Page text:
Giulia

TO SMOKE OR NOT TO SMOKE - THAT IS THE QUESTION....

Blog Post created by Giulia Champion on Apr 27, 2011

...that the new quitter is plagued with.  Whether ‘tis worth suffering the slings and arrows of withdrawals, or to give in.  To take arms against the demon and by opposing end him, or to give up and accept the seeming inability to quit.   The “native hue of resolution is sicklied o'er with the pale cast of thought.”   Indecision eventually killed Hamlet.  Don’t let it kill you.

AND FURTHER RAMBLINGS -


Have you ever met a smoker who didn’t want to be free of it?

No.  At least I haven’t.  There isn’t one smoker I know in all my many years on this planet who hasn’t said (including me before I quit) , “Oh, I Wish I could quit.” 

Have you ever met a smoker who wanted to quit?

No.    Most smokers know that what they’re doing is harmful to themselves.  But they don’t WANT to quit.  They just know they SHOULD. 

Have you ever met a quitter who didn’t want to smoke?

Yes.  A long term quitter who has gotten past the craving stage.

Have you ever met a quitter who thought they were past the craving stage and caved in?

Yes - at any stage of their journey.

The point I’m trying to make here is that all us ex smokers enjoyed smoking.  (Feel free to argue the point.  Should make for a lively discussion!)  Call it the addiction, but there is no doubt it gave us a sense of pleasure once we got over the dizziness and nausea of those first few cigarettes.  You can learn all about the brain receptors and how they’ve changed and grown, been activated - whatever - because of the drugs in the cigarettes but - bottom line is - smoking gave us pleasure.  Pretending that it didn’t - is a lie, as far as I’m concerned.  If it weren’t, people with 20 years quits wouldn’t suddenly say, oh give me a puff and then be right back to smoking as much as they did 20 years prior.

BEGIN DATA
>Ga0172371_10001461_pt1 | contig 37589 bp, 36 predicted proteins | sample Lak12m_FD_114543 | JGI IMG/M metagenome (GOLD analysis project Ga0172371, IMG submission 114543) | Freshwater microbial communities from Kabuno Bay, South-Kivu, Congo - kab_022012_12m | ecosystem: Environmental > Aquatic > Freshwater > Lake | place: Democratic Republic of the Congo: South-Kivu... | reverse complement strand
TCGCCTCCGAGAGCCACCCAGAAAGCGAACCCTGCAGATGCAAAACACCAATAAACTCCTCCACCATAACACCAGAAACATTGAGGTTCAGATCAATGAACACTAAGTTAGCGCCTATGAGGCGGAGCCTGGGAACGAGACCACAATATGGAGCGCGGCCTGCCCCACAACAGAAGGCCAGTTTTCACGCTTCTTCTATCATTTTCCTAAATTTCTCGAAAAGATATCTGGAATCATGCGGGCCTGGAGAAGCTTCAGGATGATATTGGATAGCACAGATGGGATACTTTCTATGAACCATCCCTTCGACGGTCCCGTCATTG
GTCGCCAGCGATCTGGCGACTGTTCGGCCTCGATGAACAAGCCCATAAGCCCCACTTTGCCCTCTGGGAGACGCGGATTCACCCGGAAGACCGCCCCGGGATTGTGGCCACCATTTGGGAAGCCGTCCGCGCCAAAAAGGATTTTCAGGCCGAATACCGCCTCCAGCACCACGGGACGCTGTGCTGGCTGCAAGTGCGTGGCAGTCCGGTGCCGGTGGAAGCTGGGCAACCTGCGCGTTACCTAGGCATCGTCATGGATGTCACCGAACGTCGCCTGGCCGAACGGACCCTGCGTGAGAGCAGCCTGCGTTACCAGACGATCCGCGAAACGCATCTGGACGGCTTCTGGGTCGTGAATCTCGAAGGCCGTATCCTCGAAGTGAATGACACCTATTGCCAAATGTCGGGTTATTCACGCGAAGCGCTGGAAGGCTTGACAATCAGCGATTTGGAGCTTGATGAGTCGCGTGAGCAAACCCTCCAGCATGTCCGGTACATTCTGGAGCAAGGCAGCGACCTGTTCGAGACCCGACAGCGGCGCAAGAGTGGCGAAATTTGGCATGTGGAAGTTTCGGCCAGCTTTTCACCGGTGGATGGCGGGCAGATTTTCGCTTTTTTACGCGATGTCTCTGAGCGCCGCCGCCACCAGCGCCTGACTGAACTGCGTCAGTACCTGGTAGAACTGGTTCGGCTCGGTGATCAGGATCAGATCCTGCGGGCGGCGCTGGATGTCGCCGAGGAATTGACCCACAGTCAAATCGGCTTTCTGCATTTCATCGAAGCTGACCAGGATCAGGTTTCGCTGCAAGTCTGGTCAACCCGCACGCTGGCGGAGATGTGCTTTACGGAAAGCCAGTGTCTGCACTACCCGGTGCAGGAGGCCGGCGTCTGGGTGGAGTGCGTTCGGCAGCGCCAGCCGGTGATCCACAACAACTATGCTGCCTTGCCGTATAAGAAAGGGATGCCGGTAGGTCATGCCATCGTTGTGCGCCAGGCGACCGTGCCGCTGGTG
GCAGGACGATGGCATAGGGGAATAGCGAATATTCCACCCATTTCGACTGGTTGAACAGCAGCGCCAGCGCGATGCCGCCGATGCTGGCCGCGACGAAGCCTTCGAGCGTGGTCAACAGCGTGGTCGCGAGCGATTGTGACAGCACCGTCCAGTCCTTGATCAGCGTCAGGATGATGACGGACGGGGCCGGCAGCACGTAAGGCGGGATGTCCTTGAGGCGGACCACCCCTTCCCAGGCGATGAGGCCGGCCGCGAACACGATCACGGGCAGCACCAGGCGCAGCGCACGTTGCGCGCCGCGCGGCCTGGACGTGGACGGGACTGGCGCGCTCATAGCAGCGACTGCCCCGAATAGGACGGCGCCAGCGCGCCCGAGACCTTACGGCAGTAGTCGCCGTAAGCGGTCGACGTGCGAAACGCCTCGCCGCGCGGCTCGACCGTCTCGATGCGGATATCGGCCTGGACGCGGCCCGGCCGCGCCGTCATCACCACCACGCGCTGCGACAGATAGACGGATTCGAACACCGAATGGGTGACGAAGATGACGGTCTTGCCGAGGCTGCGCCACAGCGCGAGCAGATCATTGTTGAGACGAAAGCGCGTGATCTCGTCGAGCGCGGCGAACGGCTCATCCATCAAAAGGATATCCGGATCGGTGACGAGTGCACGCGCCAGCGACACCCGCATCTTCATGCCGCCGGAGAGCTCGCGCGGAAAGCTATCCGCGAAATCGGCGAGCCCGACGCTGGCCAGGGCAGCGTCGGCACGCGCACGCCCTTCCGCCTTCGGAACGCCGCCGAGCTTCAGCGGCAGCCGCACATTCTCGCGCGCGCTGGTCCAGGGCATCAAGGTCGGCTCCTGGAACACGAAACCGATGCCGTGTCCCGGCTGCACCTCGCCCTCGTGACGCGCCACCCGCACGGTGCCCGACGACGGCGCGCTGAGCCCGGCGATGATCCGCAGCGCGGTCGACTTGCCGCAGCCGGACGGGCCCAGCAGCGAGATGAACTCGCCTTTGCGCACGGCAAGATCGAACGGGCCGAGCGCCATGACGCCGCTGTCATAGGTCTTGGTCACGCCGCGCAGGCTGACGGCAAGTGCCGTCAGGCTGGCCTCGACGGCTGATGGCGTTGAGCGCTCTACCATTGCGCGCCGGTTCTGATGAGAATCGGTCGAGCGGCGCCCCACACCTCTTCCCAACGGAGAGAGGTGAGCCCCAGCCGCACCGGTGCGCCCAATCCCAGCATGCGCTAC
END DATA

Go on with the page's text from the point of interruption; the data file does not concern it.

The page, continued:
So let’s not fool ourselves by saying, well, I can o’er think that desire.  No, you can’t.  You can be ever mindful and vigilant against it, but it seems to me, once you’ve experienced that - whatever it is that cigarettes give us - it’s in your emotional and physical tissues.  After you’ve quit, the drugs are out of your body, but the patterns you developed while smoking ain’t out of your mind.  The pleasure receptors have been set for life it seems.  Can one give up ice cream or chocolate and never have a wistful longing to have them again?

And so I think the failures of an 8, 15, 20 year quits is just that.  First it’s a failing to recognize -  and perhaps pure denial - that one puff will bring us back to day one all over again.  But second, I think it’s because there is an underlying sense memory of the pleasure smoking gave us.  It was killing us, but it pleasured us at the same time.  And the trouble with quitting is the immediate perceived pleasure (whether it’s real or not) is a stronger motivation than the  perceived physical detriment.  Look at those who have COPD and still can’t quit. 

The good news is that the longer you’re quit, the less your desire to smoke.  You’re  granted a reprieve for as long as you choose to keep it in effect.  With a single puff, however, the sentence is re-instated from day one.  So don’t let yourself go back to jail.  Keep your butt out of your mouth. 

Outcomes